How to Watch: NBC Sports Gold Cycling Pass

Tro-Bro Léon - May 16

Before gravel riding was all the rage, there was France’s Tro-Bro Léon, a small French race run in Brittany each spring. The race is known for including more than 20 sections of ribinoù, the dirt, gravel, and cobbled farm roads that criss-cross the region. And the best part? The winner gets a pig!

Even better: now we can watch it live with GCN’s new Race Pass, a live streaming service that looks poised to become one of 2021’s best options for year-long—legal—live streaming.

How to Watch: GCN Race Pass

Giro d’Italia - May 8 to 30

Photo credit: Tim de Waele - Getty Images
Photo credit: Tim de Waele - Getty Images

While the Tour de France gets all the prestige, the riders generally consider the Tour of Italy (the “Giro d’Italia”) to be much, much harder. The start list is far from complete, but one rider who’s already announced his participation is Egan Bernal of INEOS Grenadiers. The Colombian won the Tour de France in 2019, only to abandon last year’s Tour after a back injury derailed his chances of defending his title. And while we still don’t know the full route, if past editions can be trusted the race will be mountainous, which plays to Bernal’s strengths.

How to Watch: GCN Race Pass

Tour de France - June 26 to July 18

Photo credit: Stuart Franklin - Getty Images
Photo credit: Stuart Franklin - Getty Images

Last year’s Tour de France was one of the most exciting we’ve ever seen with UAE’s Tadej Pogačar overtaking Jumbo-Visma’s Primož Roglič on the second-to-last day to win the race overall. We expect the Slovenians to return this year, competing on a course that starts in Brittany, heads down to the Alps, and then wraps-up in Pyrenees.

The Tour could be decided in the race’s two individual time trials—on Stages 5 and 20—but we’ve got our eyes on Stage 11, which tackles Mont Ventoux not once but twice—from both sides. The Tour hasn’t raced up Ventoux—an extinct volcano whose wind-swept, lunar landscape looms over the Provence region—since 2016 (when Team Sky’s Chris Froome was forced to run after being knocked off his bike in a crash).

Left off the INEOS Grenadiers Tour team last year, Froome will be back in 2021, this time as the captain of Team Israel Start-Up Nation, which signed the four-time Tour champ last summer. INEOS will be led by Gerraint Thomas, who won the Tour in 2018 and might have defended his title in 2019 had it not been for his teammate Egan Bernal.

How to Watch: NBC Sports Gold Cycling Pass

Giro Rosa - July 2 to 11

Photo credit: Luc Claessen - Getty Images
Photo credit: Luc Claessen - Getty Images

Officially called the “Giro d’Italia Internazionale Femminile,” the Giro Rosa is a 10-day Italian stage race that—in the absence of a women’s Tour de France—is the longest, hardest, and most prestigious women’s stage race on the calendar. Pushed to September due to COVID-19, last year’s was one of the most dramatic in recent memory with a team time trial, a stage featuring white gravel roads (similar to those used in Strade Bianche), and two mountain stages on the final weekend. Van der Breggan won the race for the third time in her career, taking the lead on the second-to-last day after van Vleuten, who had been leading the race since Stage 2, crashed and broke her wrist.

Details have yet to emerge about this year’s course (they always arrive at the last-minute), but we expect to see van Vleuten taking the start in a bid to join her compatriots van der Breggan and Vos as three-time winners of the event. (Italy’s Fabiana Luperini holds the record with five.)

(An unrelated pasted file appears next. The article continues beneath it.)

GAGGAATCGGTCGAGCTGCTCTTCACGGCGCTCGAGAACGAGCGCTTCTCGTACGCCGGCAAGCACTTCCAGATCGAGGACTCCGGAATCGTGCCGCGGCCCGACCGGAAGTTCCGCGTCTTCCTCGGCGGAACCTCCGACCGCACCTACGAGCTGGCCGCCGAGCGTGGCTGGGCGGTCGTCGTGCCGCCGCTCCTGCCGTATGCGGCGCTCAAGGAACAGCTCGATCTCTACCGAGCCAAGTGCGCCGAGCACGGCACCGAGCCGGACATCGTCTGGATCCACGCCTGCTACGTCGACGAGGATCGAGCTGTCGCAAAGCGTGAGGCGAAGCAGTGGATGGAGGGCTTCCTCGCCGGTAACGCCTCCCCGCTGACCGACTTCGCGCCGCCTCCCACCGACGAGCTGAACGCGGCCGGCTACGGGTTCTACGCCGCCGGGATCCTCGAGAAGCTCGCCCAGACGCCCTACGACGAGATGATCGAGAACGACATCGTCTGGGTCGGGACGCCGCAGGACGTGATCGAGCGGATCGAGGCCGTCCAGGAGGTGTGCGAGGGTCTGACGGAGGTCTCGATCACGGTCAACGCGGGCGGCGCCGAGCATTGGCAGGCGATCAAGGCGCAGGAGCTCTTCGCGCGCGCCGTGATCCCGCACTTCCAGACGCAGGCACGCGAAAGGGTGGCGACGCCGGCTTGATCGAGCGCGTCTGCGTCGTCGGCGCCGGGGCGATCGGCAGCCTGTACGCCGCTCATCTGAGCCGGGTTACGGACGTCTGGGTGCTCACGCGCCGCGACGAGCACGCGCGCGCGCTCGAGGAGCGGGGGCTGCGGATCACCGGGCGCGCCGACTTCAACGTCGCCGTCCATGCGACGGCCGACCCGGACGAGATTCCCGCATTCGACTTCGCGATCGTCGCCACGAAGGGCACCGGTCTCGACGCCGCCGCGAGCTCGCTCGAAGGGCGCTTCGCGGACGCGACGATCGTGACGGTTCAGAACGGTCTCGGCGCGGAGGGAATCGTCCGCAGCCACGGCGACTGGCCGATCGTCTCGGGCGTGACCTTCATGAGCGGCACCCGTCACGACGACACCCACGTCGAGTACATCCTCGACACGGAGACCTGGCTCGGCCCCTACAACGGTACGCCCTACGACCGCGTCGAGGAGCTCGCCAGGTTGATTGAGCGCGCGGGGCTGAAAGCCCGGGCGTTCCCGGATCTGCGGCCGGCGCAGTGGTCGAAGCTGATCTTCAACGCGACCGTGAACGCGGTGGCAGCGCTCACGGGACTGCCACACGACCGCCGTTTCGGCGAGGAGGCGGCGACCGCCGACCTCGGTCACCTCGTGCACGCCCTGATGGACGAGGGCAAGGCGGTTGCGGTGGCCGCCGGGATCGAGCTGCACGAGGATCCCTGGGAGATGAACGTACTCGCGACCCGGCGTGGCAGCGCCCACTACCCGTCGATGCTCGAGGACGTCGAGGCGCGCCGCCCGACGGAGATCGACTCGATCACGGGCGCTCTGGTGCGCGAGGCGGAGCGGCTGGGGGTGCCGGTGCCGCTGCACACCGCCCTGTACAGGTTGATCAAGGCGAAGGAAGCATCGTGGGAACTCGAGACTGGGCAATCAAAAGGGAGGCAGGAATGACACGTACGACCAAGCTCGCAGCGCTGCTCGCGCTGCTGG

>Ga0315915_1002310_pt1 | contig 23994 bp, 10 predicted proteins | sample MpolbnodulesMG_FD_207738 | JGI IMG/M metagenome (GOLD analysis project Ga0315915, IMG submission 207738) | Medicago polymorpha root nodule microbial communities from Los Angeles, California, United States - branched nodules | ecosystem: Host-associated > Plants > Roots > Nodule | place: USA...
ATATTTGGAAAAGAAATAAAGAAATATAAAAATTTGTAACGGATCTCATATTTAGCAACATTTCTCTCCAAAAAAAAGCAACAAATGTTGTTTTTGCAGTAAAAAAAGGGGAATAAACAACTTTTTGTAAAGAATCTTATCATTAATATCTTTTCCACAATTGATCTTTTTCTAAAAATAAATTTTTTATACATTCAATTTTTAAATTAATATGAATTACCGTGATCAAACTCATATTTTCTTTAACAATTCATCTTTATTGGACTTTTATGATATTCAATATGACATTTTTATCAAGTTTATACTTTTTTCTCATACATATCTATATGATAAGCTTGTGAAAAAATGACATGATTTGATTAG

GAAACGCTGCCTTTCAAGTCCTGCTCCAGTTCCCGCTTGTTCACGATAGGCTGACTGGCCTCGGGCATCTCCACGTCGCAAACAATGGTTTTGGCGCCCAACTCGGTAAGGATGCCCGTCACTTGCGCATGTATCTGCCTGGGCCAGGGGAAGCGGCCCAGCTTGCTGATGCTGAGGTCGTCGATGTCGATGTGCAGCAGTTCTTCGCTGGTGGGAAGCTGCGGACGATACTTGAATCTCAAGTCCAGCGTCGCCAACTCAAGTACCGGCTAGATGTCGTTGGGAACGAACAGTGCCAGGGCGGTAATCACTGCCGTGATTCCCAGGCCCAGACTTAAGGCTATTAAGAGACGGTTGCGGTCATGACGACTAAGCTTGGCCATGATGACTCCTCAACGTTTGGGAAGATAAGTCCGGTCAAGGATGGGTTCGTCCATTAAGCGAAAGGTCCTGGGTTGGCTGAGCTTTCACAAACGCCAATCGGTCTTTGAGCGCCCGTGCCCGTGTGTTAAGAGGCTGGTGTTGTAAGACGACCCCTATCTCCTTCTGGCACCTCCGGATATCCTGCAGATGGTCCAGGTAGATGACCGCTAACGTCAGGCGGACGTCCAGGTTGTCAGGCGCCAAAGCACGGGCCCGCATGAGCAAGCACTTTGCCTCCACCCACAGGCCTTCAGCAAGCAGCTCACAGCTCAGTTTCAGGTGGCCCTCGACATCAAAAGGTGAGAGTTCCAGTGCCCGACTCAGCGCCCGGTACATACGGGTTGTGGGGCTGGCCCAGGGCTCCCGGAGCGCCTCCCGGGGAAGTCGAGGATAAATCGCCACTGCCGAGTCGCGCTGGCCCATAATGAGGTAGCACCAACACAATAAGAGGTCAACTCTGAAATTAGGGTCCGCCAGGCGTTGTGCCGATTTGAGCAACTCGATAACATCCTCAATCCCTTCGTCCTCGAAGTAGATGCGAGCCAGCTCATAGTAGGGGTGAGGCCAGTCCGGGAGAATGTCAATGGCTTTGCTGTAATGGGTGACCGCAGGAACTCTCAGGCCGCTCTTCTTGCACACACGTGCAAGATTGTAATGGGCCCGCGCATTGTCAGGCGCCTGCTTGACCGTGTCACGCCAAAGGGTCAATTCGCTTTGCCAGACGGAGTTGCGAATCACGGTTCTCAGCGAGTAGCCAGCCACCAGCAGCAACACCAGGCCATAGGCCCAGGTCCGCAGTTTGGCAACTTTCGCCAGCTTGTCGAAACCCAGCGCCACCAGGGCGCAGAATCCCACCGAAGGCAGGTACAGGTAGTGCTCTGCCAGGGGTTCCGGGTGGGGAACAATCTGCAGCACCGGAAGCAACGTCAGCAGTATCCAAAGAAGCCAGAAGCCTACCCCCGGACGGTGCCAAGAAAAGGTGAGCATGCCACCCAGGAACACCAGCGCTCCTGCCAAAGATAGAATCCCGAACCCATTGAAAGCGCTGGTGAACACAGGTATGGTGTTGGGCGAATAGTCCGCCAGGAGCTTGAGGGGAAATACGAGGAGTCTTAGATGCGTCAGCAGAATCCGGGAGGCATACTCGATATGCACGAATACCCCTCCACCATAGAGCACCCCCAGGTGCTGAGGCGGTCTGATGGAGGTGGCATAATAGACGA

How to Watch:We’re still waiting to hear if the race will be streamed in 2021. In 2019, Trek partnered with Voxwomen to provide a one hour wrap-up show after each stage, a major step forward for an event that deserves a much wider audience. Stay tuned.

The Olympics - July 24 through August 8

Photo credit: Tim de Waele - Getty Images
Photo credit: Tim de Waele - Getty Images

Yes, we’ve heard the rumors too, but for now we’re still hoping that the Olympic Games will run as planned this summer. For cycling fans, the action starts right away with the women’s and men’s road races taking place during the Games’ opening weekend. Both races take place on circuits on the outskirts of Tokyo, with the men facing a decidedly hillier course than the women—a disappointment for fans hoping to see the women’s peloton showcased to the same extent as the men’s.

The time trials take place a few days later, where we’ll expect to see American Chloé Dygert going for the gold medal in an event she’s dominated over the past few years. The same goes for Kate Courtney, who should enter the mountain biking event as one of the top favorites for a gold medal as well.

Overall, with events for road, mountain, and track cyclists—as well BMX racing and freestyle (a brand new event) competitions—the 2021 Olympic Games will have more to offer cycling fans than ever before.

How to Watch: NBC and its affiliates are once again your home for the Olympic Games

The Tour of Spain - August 14 through September 5

Photo credit: Tim de Waele - Getty Images
Photo credit: Tim de Waele - Getty Images

As the final grand tour of the season, the Tour of Spain (“Vuelta a España”) is traditionally a last chance for riders hoping to end the year on high note, earn a contract for the following season, or get themselves in shape for the world championships in late September. With lots of mountains and motivated riders, the Vuelta always delivers some of the year’s most exciting finishes.

This year you’ll want to keep an eye on a specific rider: Sepp Kuss. An American riding for Jumbo-Visma, Kuss has steadily worked his way up the ladder to become one his team’s most trusted and talented domestiques. Often the last rider alongside his captain, Primož Roglič, in the high mountains, Kuss even won a stage for himself at the Vuelta in 2019. This year, with Tom Dumoulin taking a break from professional cycling and Steven Kruijswijk and Roglič likely focusing on the Tour de France, the stage is set for Kuss to lead the team in Spain. It’s been a while since we’ve had a bona fide grand tour rider to root for, and we can’t wait!

How to Watch: NBC Sports Gold Cycling Pass